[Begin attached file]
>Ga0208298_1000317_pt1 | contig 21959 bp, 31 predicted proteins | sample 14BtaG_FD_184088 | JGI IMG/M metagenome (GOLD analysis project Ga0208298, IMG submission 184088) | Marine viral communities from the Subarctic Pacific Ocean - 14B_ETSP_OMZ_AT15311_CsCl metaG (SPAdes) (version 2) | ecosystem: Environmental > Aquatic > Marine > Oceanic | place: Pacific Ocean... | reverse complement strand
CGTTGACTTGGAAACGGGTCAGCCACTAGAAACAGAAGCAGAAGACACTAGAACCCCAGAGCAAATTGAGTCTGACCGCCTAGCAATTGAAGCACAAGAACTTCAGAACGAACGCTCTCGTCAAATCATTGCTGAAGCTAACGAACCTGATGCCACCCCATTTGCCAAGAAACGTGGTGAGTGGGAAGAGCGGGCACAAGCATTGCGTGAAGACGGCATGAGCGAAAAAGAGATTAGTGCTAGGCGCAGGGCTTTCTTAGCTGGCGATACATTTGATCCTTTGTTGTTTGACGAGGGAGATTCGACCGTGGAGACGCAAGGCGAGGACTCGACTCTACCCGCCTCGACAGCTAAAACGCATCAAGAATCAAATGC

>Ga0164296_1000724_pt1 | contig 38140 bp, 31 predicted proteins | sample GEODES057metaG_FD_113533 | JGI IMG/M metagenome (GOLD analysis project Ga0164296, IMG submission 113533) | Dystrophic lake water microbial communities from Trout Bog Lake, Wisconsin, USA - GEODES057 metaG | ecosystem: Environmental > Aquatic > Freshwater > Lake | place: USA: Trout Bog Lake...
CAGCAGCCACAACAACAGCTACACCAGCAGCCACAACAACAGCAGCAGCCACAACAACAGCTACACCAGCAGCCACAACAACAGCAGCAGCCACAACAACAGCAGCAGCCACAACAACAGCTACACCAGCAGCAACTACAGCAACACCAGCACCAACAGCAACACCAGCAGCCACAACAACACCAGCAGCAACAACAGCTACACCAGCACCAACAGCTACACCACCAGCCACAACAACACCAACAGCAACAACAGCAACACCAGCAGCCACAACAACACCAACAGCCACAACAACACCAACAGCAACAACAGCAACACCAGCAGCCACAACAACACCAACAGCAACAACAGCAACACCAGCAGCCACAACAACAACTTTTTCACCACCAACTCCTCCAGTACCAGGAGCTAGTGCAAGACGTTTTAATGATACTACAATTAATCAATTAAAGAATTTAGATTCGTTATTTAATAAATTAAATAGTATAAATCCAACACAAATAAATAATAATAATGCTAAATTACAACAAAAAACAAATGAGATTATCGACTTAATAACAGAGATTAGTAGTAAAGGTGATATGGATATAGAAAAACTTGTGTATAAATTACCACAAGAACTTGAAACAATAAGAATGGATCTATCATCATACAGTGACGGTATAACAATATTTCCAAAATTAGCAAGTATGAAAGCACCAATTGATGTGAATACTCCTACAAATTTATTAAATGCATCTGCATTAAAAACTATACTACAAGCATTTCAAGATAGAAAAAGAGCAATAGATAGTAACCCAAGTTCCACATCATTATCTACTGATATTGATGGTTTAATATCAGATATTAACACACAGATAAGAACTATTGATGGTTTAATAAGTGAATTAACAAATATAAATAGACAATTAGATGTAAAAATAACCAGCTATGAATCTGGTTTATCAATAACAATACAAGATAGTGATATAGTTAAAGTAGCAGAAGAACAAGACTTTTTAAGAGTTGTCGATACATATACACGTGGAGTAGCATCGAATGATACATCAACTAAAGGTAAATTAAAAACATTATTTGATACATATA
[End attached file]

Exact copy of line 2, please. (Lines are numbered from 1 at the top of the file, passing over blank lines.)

CGTTGACTTGGAAACGGGTCAGCCACTAGAAACAGAAGCAGAAGACACTAGAACCCCAGAGCAAATTGAGTCTGACCGCCTAGCAATTGAAGCACAAGAACTTCAGAACGAACGCTCTCGTCAAATCATTGCTGAAGCTAACGAACCTGATGCCACCCCATTTGCCAAGAAACGTGGTGAGTGGGAAGAGCGGGCACAAGCATTGCGTGAAGACGGCATGAGCGAAAAAGAGATTAGTGCTAGGCGCAGGGCTTTCTTAGCTGGCGATACATTTGATCCTTTGTTGTTTGACGAGGGAGATTCGACCGTGGAGACGCAAGGCGAGGACTCGACTCTACCCGCCTCGACAGCTAAAACGCATCAAGAATCAAATGC